Executive Director, MASSPIRG Education Fund
Executive Director, MASSPIRG Education Fund
Electric alternatives are cleaner, quieter, capable, affordable, readily available
BOSTON – With fall in the air and leaf blowers going at full blast in neighborhoods across the state, a new report by MASSPIRG Education Fund shows that gas-powered lawn mowers, string trimmers, leaf blowers, chainsaws and other garden equipment emit a surprisingly large amount of pollution and noise. For example, in 2020, lawn and garden equipment spewed an estimated 614,932 tons of carbon dioxide in Massachusetts – an amount equivalent to the pollution from 135,371 typical cars, according to Lawn Care Goes Electric: Why it’s time to switch to a new generation of clean, quiet electric lawn equipment. The volume of emissions from lawn and garden equipment was brought to national attention in 2015 by nonprofit Quiet Communities, based in Concord, MA.
Despite the Bay State’s green reputation, we are not immune to pollution from power equipment. For example, Middlesex County is ranked 23rd out of 99 counties around the country for emitting Volatile Organic Compounds (VOCs), which include a variety of chemicals, some of which may have short- and long-term adverse health effects.
“It’s bad news that we have been tolerating so much harmful pollution and noise from cutting grass and maintaining landscapes,” said Janet Domenitz, executive director of MASSPIRG Education Fund. “The good news is we no longer have to put up with it because cleaner, quieter electric lawn equipment is capable, affordable and readily available.”
All this unnecessary pollution imposes a significant health cost. The pollutants emitted by gas-powered lawn equipment include fine particulates (PM2.5), ozone-forming nitrogen oxides (NOx) and volatile organic compounds (VOCs), and air toxics such as benzene, 1,3-butadiene and formaldehyde. Exposure to these pollutants in our air is linked to health problems including asthma attacks, reproductive ailments, mental health challenges, cancer and even premature deaths.
Because they burn fossil fuels, gas lawn mowers and leaf blowers also emit carbon dioxide, the leading contributor to climate change. Fortunately, electric lawn equipment has evolved into an attractive alternative to highly polluting gas-powered tools.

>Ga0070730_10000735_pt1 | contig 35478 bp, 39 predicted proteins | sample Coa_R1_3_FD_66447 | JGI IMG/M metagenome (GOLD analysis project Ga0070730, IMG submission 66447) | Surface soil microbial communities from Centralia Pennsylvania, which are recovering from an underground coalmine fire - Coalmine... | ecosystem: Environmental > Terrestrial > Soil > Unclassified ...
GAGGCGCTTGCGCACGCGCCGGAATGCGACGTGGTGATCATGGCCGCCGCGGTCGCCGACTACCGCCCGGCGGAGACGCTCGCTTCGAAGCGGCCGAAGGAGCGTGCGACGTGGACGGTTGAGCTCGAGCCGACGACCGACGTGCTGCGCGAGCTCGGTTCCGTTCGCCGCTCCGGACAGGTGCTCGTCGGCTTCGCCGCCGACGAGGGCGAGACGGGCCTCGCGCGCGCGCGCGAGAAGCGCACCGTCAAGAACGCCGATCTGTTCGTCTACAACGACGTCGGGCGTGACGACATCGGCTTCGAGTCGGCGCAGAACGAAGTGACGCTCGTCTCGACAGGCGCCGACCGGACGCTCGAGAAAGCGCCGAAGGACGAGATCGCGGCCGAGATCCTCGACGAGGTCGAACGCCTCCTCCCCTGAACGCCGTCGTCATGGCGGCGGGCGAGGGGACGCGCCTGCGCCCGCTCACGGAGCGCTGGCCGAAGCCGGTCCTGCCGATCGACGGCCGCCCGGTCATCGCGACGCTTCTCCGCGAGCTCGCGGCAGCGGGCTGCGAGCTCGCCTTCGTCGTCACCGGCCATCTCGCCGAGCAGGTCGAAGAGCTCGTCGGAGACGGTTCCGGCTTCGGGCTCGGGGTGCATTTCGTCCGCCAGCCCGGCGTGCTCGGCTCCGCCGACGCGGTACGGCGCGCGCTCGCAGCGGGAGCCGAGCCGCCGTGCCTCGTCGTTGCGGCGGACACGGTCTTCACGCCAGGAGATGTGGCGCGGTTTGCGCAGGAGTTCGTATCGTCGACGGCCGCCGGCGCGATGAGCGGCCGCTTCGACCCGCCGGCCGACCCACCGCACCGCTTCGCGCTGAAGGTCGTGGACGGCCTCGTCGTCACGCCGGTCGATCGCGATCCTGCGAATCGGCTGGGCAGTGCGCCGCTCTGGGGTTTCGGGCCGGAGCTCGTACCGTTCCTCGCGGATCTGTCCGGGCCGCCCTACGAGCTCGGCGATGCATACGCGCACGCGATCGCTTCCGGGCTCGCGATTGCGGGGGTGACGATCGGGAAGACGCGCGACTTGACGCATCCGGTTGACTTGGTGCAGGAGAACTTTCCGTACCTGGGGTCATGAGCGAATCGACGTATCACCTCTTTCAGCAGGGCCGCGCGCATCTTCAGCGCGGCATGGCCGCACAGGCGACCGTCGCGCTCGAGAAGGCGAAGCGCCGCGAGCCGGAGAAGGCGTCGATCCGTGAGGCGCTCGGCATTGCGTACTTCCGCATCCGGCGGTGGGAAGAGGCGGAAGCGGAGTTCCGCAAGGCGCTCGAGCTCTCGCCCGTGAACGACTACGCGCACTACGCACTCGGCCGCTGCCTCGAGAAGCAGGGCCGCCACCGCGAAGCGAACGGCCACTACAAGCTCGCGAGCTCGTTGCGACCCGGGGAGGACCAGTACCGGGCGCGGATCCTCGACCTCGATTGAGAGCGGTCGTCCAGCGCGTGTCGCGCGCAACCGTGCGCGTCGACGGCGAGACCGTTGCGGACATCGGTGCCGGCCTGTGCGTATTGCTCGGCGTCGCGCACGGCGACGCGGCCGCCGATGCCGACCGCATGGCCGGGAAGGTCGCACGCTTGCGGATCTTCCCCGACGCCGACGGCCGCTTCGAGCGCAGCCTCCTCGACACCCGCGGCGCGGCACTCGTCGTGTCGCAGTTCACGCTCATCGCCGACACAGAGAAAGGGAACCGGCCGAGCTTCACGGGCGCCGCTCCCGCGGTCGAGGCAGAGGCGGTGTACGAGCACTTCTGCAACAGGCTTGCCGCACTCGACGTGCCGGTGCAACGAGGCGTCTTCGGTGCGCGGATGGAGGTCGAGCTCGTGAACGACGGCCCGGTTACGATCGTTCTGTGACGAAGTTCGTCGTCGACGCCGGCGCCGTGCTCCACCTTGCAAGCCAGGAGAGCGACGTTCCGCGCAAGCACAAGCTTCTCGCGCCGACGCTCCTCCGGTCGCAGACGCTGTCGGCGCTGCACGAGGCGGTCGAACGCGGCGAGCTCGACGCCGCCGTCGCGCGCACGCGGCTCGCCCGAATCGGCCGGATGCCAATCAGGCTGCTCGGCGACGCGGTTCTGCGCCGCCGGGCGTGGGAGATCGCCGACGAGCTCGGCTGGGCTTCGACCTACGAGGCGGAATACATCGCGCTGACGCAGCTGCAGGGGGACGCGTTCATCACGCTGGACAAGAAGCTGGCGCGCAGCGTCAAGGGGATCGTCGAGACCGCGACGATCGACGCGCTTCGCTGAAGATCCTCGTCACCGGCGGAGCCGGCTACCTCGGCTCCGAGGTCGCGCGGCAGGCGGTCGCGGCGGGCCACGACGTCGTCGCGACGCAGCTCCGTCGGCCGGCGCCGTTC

“Since 2006, I have led a nationwide franchise of electric lawn care businesses. We exclusively use electric lawn mowers, leaf blowers, trimmers, chainsaws and more in our work because we care about air quality and health in our communities,” said Clean Air Lawn Care CEO Kelly Giard. “These days, battery-powered tools have plenty of power to get the job done, and our costs are less over a 5-year period than if we were using gas. I hope others will join us in using equipment that is cleaner and quieter — for employees and customers alike.”
The report makes specific policy recommendations ranging from financial incentives and commitments from governments and business to convert their equipment to restricting the sale and use of the most polluting fossil fuel equipment. An example includes a bill (H765) filed in the Massachusetts Legislature, by state Rep. Michelle Ciccolo and S451 by state Senator Cindy Creem, which would establish a grant and loan program for small businesses and municipalities to transition landscape maintenance equipment to low noise, low emissions equipment.
“The staggering amount of pollution spewed by gas-powered landscaping equipment is a threat to the climate and to our health,” said Senator Cindy Creem of Newton. “MASSPIRG Education Fund’s report underscores the need to take action. That’s why Rep. Ciccolo and I filed a bill to help municipal governments and small businesses switch to clean, electric landscaping equipment.”
“It’s essential we aggressively move forward with decarbonization efforts in every sector. This report makes clear we can’t afford to ignore the harm done by landscape emissions. Exposing our workers, children, and neighbors to toxic chemicals coming from lawn care is unacceptable. I am proud to have worked on this issue for years, and my proposed legislation will enable Massachusetts to lead the way to a cleaner future and just transition away from gas powered landscape equipment,“ said Rep. Michelle Ciccolo of Lexington.
“It is good news that battery electric technology is progressing. However, the commercial sector faces unique challenges relating to economic, cultural, and structural factors, as well as customer aesthetic expectations,’ added Jamie Banks of Quiet Communities. “ Knowledge is needed to set up safe charging infrastructure, select the right equipment for commercial scale operations, and optimize work productivity. Accelerating adoption in the commercial sector requires education, training, and financial incentives, like those proposed in the bill from Representative Ciccolo and Senator Creem.”